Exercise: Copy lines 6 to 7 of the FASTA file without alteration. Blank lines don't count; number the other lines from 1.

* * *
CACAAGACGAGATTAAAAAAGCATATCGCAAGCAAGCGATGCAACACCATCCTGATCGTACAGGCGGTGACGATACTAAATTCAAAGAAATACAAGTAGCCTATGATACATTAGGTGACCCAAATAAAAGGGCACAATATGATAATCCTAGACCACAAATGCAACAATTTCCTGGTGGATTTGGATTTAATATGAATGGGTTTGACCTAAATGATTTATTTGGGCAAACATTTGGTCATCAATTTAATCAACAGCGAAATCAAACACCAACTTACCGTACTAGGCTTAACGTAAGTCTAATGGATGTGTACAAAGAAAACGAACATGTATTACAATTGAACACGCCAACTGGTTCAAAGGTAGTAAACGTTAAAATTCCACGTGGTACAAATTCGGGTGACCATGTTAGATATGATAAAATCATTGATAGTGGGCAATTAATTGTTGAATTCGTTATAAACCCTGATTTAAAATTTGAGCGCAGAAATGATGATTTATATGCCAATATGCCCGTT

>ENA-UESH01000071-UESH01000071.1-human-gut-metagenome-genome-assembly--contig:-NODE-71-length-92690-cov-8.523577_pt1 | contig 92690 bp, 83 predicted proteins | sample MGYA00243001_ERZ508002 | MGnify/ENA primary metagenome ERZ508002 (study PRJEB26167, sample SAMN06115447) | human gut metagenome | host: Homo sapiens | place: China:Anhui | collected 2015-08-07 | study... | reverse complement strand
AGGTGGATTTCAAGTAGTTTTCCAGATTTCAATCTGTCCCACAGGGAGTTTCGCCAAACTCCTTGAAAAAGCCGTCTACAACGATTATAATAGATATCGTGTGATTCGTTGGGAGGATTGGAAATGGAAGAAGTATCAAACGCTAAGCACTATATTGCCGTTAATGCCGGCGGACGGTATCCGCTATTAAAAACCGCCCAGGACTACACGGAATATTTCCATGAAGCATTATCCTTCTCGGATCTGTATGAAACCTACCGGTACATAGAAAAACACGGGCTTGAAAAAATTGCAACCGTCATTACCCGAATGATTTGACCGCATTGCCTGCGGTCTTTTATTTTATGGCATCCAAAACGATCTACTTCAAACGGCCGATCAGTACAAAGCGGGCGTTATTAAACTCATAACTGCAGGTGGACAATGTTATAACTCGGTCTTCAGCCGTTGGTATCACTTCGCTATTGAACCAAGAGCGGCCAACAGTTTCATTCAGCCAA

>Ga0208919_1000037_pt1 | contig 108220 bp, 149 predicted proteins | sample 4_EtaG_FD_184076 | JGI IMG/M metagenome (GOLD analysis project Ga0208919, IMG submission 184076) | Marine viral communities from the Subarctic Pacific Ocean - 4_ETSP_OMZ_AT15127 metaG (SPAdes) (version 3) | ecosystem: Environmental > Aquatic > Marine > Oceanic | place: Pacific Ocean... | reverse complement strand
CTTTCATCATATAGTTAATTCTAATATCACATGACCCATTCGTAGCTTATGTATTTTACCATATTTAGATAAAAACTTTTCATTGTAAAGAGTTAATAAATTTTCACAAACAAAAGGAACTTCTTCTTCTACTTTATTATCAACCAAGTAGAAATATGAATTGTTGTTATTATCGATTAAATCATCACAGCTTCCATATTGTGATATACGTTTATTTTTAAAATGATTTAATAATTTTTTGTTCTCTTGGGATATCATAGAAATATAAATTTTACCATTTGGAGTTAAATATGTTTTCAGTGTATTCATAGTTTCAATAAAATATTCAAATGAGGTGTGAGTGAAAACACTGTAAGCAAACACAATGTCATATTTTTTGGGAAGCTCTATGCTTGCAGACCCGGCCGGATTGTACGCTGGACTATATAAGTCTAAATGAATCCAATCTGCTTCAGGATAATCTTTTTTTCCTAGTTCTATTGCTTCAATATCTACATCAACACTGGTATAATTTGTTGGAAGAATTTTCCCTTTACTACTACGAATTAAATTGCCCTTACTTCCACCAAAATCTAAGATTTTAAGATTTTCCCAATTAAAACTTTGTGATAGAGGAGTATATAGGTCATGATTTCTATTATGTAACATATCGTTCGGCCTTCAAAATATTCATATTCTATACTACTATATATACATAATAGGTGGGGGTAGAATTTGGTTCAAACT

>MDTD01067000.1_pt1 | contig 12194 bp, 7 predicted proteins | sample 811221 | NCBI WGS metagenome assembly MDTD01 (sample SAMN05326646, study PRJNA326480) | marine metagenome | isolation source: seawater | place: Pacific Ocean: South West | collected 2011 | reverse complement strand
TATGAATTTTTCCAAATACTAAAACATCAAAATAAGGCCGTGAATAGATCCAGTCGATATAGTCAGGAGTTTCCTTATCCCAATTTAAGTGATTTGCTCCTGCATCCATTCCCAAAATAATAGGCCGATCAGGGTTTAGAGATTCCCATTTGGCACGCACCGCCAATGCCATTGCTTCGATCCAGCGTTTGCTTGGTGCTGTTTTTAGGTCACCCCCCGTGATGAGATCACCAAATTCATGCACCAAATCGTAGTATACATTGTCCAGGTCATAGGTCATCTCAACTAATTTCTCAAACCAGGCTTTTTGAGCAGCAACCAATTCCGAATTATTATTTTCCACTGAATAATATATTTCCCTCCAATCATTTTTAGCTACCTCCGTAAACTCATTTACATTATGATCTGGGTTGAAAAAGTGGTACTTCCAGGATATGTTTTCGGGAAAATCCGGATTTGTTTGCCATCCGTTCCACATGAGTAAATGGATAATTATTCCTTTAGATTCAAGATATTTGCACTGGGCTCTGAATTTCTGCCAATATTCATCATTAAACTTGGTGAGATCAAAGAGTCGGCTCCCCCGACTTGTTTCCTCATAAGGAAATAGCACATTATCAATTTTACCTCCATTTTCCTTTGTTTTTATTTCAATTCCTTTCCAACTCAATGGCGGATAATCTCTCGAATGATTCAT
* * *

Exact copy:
>MDTD01067000.1_pt1 | contig 12194 bp, 7 predicted proteins | sample 811221 | NCBI WGS metagenome assembly MDTD01 (sample SAMN05326646, study PRJNA326480) | marine metagenome | isolation source: seawater | place: Pacific Ocean: South West | collected 2011 | reverse complement strand
TATGAATTTTTCCAAATACTAAAACATCAAAATAAGGCCGTGAATAGATCCAGTCGATATAGTCAGGAGTTTCCTTATCCCAATTTAAGTGATTTGCTCCTGCATCCATTCCCAAAATAATAGGCCGATCAGGGTTTAGAGATTCCCATTTGGCACGCACCGCCAATGCCATTGCTTCGATCCAGCGTTTGCTTGGTGCTGTTTTTAGGTCACCCCCCGTGATGAGATCACCAAATTCATGCACCAAATCGTAGTATACATTGTCCAGGTCATAGGTCATCTCAACTAATTTCTCAAACCAGGCTTTTTGAGCAGCAACCAATTCCGAATTATTATTTTCCACTGAATAATATATTTCCCTCCAATCATTTTTAGCTACCTCCGTAAACTCATTTACATTATGATCTGGGTTGAAAAAGTGGTACTTCCAGGATATGTTTTCGGGAAAATCCGGATTTGTTTGCCATCCGTTCCACATGAGTAAATGGATAATTATTCCTTTAGATTCAAGATATTTGCACTGGGCTCTGAATTTCTGCCAATATTCATCATTAAACTTGGTGAGATCAAAGAGTCGGCTCCCCCGACTTGTTTCCTCATAAGGAAATAGCACATTATCAATTTTACCTCCATTTTCCTTTGTTTTTATTTCAATTCCTTTCCAACTCAATGGCGGATAATCTCTCGAATGATTCAT